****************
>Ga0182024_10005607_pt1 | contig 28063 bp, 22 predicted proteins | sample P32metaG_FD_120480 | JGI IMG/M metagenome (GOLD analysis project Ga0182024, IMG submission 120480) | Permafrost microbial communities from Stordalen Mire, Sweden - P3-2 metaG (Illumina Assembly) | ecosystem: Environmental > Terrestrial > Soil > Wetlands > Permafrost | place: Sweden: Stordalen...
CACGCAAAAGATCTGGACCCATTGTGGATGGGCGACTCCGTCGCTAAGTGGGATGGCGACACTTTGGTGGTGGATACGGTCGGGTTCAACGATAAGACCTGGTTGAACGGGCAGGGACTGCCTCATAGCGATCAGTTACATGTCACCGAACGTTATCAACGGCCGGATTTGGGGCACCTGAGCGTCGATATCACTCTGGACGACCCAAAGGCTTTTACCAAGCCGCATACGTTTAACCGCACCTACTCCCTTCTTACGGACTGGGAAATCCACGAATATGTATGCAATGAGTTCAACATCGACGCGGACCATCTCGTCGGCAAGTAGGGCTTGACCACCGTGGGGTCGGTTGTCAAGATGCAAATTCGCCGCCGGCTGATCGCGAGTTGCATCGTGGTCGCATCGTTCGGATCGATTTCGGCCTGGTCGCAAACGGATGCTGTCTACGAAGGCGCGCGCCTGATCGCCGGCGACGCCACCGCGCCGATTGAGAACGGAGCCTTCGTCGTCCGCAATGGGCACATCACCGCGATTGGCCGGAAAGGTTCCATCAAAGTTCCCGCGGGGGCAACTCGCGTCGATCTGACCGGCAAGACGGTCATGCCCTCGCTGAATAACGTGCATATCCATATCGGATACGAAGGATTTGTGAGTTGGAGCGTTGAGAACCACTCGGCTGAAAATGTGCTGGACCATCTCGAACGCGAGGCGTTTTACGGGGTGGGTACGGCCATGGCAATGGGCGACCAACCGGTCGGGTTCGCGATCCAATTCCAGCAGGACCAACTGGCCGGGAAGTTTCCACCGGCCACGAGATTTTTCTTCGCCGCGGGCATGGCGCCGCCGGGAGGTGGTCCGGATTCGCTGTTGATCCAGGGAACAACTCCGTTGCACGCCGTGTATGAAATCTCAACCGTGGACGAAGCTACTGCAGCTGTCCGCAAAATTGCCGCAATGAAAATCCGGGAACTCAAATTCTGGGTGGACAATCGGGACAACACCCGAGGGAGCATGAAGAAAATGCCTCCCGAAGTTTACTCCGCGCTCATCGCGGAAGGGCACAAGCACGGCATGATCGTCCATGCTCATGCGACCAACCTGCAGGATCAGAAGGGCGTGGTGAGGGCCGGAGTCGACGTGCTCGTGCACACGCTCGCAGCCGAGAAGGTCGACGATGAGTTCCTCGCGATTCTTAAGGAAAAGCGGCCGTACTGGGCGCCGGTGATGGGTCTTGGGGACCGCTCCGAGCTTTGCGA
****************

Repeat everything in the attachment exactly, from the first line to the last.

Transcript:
>Ga0182024_10005607_pt1 | contig 28063 bp, 22 predicted proteins | sample P32metaG_FD_120480 | JGI IMG/M metagenome (GOLD analysis project Ga0182024, IMG submission 120480) | Permafrost microbial communities from Stordalen Mire, Sweden - P3-2 metaG (Illumina Assembly) | ecosystem: Environmental > Terrestrial > Soil > Wetlands > Permafrost | place: Sweden: Stordalen...
CACGCAAAAGATCTGGACCCATTGTGGATGGGCGACTCCGTCGCTAAGTGGGATGGCGACACTTTGGTGGTGGATACGGTCGGGTTCAACGATAAGACCTGGTTGAACGGGCAGGGACTGCCTCATAGCGATCAGTTACATGTCACCGAACGTTATCAACGGCCGGATTTGGGGCACCTGAGCGTCGATATCACTCTGGACGACCCAAAGGCTTTTACCAAGCCGCATACGTTTAACCGCACCTACTCCCTTCTTACGGACTGGGAAATCCACGAATATGTATGCAATGAGTTCAACATCGACGCGGACCATCTCGTCGGCAAGTAGGGCTTGACCACCGTGGGGTCGGTTGTCAAGATGCAAATTCGCCGCCGGCTGATCGCGAGTTGCATCGTGGTCGCATCGTTCGGATCGATTTCGGCCTGGTCGCAAACGGATGCTGTCTACGAAGGCGCGCGCCTGATCGCCGGCGACGCCACCGCGCCGATTGAGAACGGAGCCTTCGTCGTCCGCAATGGGCACATCACCGCGATTGGCCGGAAAGGTTCCATCAAAGTTCCCGCGGGGGCAACTCGCGTCGATCTGACCGGCAAGACGGTCATGCCCTCGCTGAATAACGTGCATATCCATATCGGATACGAAGGATTTGTGAGTTGGAGCGTTGAGAACCACTCGGCTGAAAATGTGCTGGACCATCTCGAACGCGAGGCGTTTTACGGGGTGGGTACGGCCATGGCAATGGGCGACCAACCGGTCGGGTTCGCGATCCAATTCCAGCAGGACCAACTGGCCGGGAAGTTTCCACCGGCCACGAGATTTTTCTTCGCCGCGGGCATGGCGCCGCCGGGAGGTGGTCCGGATTCGCTGTTGATCCAGGGAACAACTCCGTTGCACGCCGTGTATGAAATCTCAACCGTGGACGAAGCTACTGCAGCTGTCCGCAAAATTGCCGCAATGAAAATCCGGGAACTCAAATTCTGGGTGGACAATCGGGACAACACCCGAGGGAGCATGAAGAAAATGCCTCCCGAAGTTTACTCCGCGCTCATCGCGGAAGGGCACAAGCACGGCATGATCGTCCATGCTCATGCGACCAACCTGCAGGATCAGAAGGGCGTGGTGAGGGCCGGAGTCGACGTGCTCGTGCACACGCTCGCAGCCGAGAAGGTCGACGATGAGTTCCTCGCGATTCTTAAGGAAAAGCGGCCGTACTGGGCGCCGGTGATGGGTCTTGGGGACCGCTCCGAGCTTTGCGA